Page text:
Road To The Olympic Games

Alpine Skiing

Jan Hudec enters 'the final battle scene'

He's lost count of how many surgeries he's had on his "broken" body, but don't write the obit for Jan Hudec's career just yet: the never-say-die skier is taking one more shot at Olympic glory.

Question is, can the Olympic hero's 'broken body' hold up for one more glorious run?

Jan Hudec is famous for beating both injuries and the odds, but the end could be near for the Olympic super-G bronze medallist. (Matthew Stockman/Getty Images)

In spring training for the 2018 PyeongChang Winter Games, Jan Hudec ripped around a turn on his first downhill run of the day.

The 2014 Olympic bronze medallist caught an edge, landed on his butt and skidded off the track onto the raw glacier below. His wayward skis dug into the crust, and he cartwheeled to a bloody stop.

The impact tweaked his knee, tore his rotator cuff and, for good measure, broke his index finger.

Five months after that epic tumble in the Austrian Alps, Hudec is coming off what he thinks are the 13th and 14th surgeries of his career (an arthroscopic procedure on his knee and rotator-cuff repair).

In truth, the battered 36-year-old Banff, Alta., product has lost count of the number of his visits to the operating room.

"This is like the final battle scene," says Hudec, who left the Canadian ski team last year amid concerns about his health and a dispute over an estimated $35,000 to pay for a ski technician. "The hero either dies or is somehow, against all odds, victorious.

"Even surviving this battle, for me, will be victorious."

Die another day

After the latest shoulder surgery in September, the doctor advised Hudec that he needed at least three months for the rotator cuff to settle down enough to ski at an elite level.

The PyeongChang Olympics are less than four months away, and Hudec needs World Cup and International Ski Federation (FIS) points to qualify to represent the country of his birth, the Czech Republic.

He initially planned to compete Nov. 25 and 26 in the men's downhill and super-G World Cup openers in Lake Louise, Alta., but admits the chances are slim.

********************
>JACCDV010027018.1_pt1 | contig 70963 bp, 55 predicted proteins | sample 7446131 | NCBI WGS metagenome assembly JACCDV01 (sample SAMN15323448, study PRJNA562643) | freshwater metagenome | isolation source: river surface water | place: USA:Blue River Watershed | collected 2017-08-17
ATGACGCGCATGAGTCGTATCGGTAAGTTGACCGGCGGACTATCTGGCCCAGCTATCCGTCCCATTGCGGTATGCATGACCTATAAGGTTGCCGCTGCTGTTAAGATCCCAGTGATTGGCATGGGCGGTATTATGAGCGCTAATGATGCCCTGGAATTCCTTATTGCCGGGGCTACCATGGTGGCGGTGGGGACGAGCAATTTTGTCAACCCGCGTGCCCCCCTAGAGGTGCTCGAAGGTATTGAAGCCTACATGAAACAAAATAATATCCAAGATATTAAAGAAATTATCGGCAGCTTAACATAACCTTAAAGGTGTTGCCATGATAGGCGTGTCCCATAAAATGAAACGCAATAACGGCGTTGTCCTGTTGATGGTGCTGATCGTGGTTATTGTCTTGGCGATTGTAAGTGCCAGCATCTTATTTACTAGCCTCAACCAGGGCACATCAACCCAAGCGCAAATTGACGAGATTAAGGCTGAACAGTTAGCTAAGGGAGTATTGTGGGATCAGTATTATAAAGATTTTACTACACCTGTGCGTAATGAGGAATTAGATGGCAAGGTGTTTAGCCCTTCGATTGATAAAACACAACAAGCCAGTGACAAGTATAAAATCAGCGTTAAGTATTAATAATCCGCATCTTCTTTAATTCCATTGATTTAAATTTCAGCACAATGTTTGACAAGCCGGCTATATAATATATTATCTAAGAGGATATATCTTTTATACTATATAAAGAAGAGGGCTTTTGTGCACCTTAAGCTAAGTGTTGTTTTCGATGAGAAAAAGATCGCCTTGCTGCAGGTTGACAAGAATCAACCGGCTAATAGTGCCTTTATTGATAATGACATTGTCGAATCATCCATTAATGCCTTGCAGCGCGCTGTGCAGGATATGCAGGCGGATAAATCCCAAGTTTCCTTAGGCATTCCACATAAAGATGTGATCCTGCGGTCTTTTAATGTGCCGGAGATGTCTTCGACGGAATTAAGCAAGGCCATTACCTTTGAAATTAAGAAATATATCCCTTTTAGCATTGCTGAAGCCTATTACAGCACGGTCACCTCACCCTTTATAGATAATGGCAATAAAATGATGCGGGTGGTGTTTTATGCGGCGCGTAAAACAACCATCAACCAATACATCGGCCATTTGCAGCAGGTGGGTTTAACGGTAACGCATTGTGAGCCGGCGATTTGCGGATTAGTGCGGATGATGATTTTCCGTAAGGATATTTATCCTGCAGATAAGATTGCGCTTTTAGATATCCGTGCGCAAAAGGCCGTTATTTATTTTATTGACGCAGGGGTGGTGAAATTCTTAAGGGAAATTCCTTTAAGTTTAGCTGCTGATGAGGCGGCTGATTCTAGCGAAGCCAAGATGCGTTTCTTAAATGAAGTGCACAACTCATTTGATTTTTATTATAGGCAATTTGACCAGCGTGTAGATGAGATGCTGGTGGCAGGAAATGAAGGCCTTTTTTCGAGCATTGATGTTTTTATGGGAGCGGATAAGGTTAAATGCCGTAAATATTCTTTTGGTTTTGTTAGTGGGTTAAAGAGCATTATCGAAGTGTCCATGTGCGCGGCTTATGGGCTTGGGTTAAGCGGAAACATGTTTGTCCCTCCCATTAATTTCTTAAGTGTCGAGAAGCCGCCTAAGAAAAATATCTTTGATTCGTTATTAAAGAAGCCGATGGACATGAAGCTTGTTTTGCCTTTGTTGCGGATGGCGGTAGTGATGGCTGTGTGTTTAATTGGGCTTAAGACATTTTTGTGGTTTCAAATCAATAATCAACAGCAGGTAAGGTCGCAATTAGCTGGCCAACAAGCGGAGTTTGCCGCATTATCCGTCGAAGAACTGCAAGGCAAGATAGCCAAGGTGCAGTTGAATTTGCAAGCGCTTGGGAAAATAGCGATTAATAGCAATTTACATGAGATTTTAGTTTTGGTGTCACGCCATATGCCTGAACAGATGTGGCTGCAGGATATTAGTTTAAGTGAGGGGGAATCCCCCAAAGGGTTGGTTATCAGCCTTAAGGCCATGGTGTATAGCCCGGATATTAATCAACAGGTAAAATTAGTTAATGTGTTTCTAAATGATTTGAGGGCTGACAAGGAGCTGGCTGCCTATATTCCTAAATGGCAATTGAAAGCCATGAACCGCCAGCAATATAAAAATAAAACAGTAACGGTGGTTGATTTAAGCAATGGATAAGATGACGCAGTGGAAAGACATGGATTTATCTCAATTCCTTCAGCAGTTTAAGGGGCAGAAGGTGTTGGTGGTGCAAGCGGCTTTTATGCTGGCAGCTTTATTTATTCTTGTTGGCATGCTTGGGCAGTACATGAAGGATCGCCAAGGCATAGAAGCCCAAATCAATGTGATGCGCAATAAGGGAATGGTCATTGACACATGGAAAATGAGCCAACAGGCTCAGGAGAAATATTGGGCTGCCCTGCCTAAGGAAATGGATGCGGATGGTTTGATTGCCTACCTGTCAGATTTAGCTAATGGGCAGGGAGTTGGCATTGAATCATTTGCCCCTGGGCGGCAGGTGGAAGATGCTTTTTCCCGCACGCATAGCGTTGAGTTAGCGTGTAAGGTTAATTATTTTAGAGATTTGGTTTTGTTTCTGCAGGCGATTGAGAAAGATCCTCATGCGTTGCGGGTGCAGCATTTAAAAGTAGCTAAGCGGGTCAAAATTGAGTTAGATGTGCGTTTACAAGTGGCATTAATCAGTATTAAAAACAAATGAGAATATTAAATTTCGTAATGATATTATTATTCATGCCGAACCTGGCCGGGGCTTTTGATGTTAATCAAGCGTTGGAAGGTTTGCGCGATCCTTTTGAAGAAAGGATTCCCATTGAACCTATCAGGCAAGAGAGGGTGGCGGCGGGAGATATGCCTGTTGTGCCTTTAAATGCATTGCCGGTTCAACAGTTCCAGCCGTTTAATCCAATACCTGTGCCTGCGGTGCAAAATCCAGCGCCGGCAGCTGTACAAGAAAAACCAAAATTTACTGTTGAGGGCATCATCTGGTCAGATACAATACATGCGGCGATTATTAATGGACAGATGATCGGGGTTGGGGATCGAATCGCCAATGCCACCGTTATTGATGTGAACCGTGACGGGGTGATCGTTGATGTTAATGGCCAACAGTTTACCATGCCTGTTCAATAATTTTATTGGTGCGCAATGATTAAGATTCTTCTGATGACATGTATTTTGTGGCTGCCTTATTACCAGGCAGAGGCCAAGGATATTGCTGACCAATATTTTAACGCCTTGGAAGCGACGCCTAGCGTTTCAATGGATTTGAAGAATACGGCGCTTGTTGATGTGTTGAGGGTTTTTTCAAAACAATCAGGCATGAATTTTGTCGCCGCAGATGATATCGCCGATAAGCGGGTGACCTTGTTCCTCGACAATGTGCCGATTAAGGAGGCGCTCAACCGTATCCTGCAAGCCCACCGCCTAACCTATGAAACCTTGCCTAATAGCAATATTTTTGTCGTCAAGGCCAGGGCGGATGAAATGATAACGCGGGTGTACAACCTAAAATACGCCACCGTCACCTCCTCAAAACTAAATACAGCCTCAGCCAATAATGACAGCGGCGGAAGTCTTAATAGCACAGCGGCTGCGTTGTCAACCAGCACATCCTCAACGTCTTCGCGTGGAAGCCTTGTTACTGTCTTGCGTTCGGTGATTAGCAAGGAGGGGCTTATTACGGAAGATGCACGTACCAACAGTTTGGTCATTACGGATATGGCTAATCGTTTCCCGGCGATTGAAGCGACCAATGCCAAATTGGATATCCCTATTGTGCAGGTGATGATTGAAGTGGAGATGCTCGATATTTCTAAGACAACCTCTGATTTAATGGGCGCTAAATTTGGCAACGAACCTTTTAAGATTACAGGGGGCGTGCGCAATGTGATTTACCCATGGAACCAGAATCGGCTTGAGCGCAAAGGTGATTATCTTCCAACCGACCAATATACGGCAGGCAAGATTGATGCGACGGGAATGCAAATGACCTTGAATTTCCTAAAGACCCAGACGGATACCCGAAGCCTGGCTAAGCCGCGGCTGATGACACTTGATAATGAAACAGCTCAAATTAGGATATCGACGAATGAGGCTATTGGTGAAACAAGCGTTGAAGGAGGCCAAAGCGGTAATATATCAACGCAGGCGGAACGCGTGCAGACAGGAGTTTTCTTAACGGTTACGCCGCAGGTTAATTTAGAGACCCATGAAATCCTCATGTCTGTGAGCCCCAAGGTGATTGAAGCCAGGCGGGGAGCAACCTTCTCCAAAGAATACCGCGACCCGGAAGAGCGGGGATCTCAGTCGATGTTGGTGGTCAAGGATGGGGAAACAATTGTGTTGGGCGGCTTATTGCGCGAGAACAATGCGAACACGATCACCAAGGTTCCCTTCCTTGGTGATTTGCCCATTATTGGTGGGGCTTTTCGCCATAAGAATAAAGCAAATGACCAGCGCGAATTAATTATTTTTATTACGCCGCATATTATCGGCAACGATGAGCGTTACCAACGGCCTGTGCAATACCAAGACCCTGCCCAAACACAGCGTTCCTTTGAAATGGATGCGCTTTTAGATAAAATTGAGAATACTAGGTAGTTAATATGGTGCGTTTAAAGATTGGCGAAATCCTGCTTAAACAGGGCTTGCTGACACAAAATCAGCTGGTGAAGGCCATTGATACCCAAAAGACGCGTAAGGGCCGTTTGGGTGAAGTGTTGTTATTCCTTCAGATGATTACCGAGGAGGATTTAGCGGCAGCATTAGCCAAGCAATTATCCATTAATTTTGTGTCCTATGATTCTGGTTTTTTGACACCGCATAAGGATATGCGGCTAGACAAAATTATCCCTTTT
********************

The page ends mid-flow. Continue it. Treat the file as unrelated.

"I'm just taking it day to day and trying to get back in time," says Hudec, who was just a baby when he fled the former Czechoslovakia with his parents in a homemade dinghy. "I've got new equipment and a broken body. 

"It's just been one thing after another for me in the last year or so."

Hudec showed off the lucky loonie he buried at the super-G finish line in Sochi, where he won Olympic bronze in 2014, but a dispute with Alpine Canada that was partly over money has resulted in him now skiing for his native Czech Republic. (Adrian Wyld/Canadian Press)

But he warns against prematurely writing the obituary on his storied ski racing career.

"This isn't my banquet speech," says Hudec, who won downhill silver at the 2007 world championships in Sweden. "I don't want to go to another Olympics just to hang out. I've been there and done that. I want to go there to accomplish something for the country I was born in.

"It's been an uphill battle, but I still have a glimmer of hope that it's doable."

The final chapter

Keep in mind: Hudec has made a career of doing the seemingly undoable. Crippled by back pain, unable to even haul himself out of bed a month before the Sochi Games, he put down the run of his life and won a bronze medal in the super-G.

That marked Canada's first visit to the Olympic alpine podium in 20 years.

"The odds are even more difficult now," says Max Gartner, Hudec's Calgary-based manager. "But if his body is co-operating, don't count Jan out. Look at his history.

"He has a gift. He's not your regular athlete. He has this amazing ability to zone in and deliver."

If he can't deliver in time for the Lake Louise World Cup, Hudec hopes to race on the Nor-Am circuit a few weeks later in Lake Louise and then in Panorama, B.C.

For a man who made a living beating the clock, time is now the enemy.

"In some ways, this is disheartening," says Hudec, who also competed for Canada at the 2010 Vancouver Games. "I thought my last chapter of my ski career would be a little easier. I wasn't expecting it to be like this.

"I've lived my whole life jumping over hurdles. That's what I do. I show up. I fight.

"But this time, I'm trying to figure out whether this is really meant to be part of my path or if it's a not-so-gentle guide to be on a different path."

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